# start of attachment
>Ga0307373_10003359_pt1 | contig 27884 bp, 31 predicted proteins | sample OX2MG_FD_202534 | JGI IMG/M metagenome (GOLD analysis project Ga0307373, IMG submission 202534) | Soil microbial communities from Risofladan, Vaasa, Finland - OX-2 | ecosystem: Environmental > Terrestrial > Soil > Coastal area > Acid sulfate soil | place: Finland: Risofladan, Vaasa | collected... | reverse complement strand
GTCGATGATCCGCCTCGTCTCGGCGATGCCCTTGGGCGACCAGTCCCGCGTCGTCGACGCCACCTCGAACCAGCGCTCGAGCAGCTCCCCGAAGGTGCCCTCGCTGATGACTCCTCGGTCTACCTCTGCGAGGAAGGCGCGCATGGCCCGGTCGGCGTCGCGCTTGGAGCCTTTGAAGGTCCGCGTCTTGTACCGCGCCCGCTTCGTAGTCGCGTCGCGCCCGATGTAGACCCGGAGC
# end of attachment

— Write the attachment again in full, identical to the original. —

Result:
>Ga0307373_10003359_pt1 | contig 27884 bp, 31 predicted proteins | sample OX2MG_FD_202534 | JGI IMG/M metagenome (GOLD analysis project Ga0307373, IMG submission 202534) | Soil microbial communities from Risofladan, Vaasa, Finland - OX-2 | ecosystem: Environmental > Terrestrial > Soil > Coastal area > Acid sulfate soil | place: Finland: Risofladan, Vaasa | collected... | reverse complement strand
GTCGATGATCCGCCTCGTCTCGGCGATGCCCTTGGGCGACCAGTCCCGCGTCGTCGACGCCACCTCGAACCAGCGCTCGAGCAGCTCCCCGAAGGTGCCCTCGCTGATGACTCCTCGGTCTACCTCTGCGAGGAAGGCGCGCATGGCCCGGTCGGCGTCGCGCTTGGAGCCTTTGAAGGTCCGCGTCTTGTACCGCGCCCGCTTCGTAGTCGCGTCGCGCCCGATGTAGACCCGGAGC